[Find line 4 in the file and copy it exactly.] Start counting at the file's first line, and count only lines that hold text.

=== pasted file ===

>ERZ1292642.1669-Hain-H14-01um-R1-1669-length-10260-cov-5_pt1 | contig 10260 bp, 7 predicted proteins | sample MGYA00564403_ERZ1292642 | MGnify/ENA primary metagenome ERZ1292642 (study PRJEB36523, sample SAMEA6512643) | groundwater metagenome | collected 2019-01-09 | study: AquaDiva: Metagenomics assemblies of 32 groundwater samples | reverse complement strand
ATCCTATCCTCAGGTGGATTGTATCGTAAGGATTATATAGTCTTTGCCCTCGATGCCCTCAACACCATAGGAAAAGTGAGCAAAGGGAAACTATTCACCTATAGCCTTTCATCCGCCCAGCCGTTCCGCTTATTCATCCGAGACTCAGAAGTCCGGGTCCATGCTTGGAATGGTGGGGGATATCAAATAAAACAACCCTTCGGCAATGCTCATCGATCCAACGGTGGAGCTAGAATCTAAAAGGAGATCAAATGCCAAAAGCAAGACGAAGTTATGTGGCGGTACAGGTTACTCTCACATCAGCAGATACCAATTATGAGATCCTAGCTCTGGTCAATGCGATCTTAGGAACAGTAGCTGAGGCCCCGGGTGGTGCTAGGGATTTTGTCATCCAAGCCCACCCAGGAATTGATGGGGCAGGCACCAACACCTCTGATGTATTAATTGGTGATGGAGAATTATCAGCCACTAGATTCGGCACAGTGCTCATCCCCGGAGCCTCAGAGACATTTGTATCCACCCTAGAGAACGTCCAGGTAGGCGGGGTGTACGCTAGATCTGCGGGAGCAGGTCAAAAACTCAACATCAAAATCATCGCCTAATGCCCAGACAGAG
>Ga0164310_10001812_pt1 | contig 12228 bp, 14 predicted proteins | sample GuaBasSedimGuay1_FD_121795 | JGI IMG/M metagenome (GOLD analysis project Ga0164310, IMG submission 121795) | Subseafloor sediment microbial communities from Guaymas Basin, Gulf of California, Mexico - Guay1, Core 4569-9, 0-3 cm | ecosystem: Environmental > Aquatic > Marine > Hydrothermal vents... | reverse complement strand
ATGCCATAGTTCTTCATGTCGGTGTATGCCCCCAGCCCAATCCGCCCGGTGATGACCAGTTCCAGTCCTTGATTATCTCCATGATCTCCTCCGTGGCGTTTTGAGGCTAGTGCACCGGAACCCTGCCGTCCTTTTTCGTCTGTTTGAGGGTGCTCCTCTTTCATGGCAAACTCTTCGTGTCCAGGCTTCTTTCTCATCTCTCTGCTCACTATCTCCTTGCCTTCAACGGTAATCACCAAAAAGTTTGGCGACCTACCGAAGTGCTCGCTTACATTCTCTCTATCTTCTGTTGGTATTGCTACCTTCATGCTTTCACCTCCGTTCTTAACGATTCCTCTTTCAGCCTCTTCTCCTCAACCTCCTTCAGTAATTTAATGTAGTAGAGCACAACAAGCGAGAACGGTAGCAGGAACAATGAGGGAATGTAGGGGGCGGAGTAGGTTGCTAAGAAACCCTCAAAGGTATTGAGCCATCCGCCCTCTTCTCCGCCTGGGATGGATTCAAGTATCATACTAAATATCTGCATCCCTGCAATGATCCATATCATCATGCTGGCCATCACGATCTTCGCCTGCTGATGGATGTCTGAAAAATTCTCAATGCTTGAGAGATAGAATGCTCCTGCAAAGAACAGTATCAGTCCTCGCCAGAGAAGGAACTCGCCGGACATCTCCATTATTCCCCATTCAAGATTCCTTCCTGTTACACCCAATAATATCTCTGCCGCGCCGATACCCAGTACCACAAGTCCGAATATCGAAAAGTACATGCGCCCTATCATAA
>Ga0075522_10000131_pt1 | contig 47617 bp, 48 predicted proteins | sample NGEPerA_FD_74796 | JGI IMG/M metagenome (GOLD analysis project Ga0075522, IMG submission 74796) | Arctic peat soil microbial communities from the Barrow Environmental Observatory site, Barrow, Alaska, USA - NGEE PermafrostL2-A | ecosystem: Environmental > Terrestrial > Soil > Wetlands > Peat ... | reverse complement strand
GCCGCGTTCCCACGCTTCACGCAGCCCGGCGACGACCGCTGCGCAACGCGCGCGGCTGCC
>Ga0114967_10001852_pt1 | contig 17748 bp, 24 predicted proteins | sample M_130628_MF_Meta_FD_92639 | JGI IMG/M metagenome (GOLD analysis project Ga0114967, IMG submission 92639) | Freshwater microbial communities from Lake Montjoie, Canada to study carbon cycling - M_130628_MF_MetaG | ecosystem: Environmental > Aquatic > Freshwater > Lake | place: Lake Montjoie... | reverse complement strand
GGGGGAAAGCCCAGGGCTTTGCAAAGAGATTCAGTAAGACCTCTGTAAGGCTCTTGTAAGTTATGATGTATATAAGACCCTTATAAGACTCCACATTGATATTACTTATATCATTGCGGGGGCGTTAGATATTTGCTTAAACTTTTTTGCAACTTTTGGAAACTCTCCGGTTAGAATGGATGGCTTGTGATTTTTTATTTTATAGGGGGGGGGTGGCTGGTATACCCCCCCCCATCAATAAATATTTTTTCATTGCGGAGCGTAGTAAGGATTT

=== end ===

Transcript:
ATGCCATAGTTCTTCATGTCGGTGTATGCCCCCAGCCCAATCCGCCCGGTGATGACCAGTTCCAGTCCTTGATTATCTCCATGATCTCCTCCGTGGCGTTTTGAGGCTAGTGCACCGGAACCCTGCCGTCCTTTTTCGTCTGTTTGAGGGTGCTCCTCTTTCATGGCAAACTCTTCGTGTCCAGGCTTCTTTCTCATCTCTCTGCTCACTATCTCCTTGCCTTCAACGGTAATCACCAAAAAGTTTGGCGACCTACCGAAGTGCTCGCTTACATTCTCTCTATCTTCTGTTGGTATTGCTACCTTCATGCTTTCACCTCCGTTCTTAACGATTCCTCTTTCAGCCTCTTCTCCTCAACCTCCTTCAGTAATTTAATGTAGTAGAGCACAACAAGCGAGAACGGTAGCAGGAACAATGAGGGAATGTAGGGGGCGGAGTAGGTTGCTAAGAAACCCTCAAAGGTATTGAGCCATCCGCCCTCTTCTCCGCCTGGGATGGATTCAAGTATCATACTAAATATCTGCATCCCTGCAATGATCCATATCATCATGCTGGCCATCACGATCTTCGCCTGCTGATGGATGTCTGAAAAATTCTCAATGCTTGAGAGATAGAATGCTCCTGCAAAGAACAGTATCAGTCCTCGCCAGAGAAGGAACTCGCCGGACATCTCCATTATTCCCCATTCAAGATTCCTTCCTGTTACACCCAATAATATCTCTGCCGCGCCGATACCCAGTACCACAAGTCCGAATATCGAAAAGTACATGCGCCCTATCATAA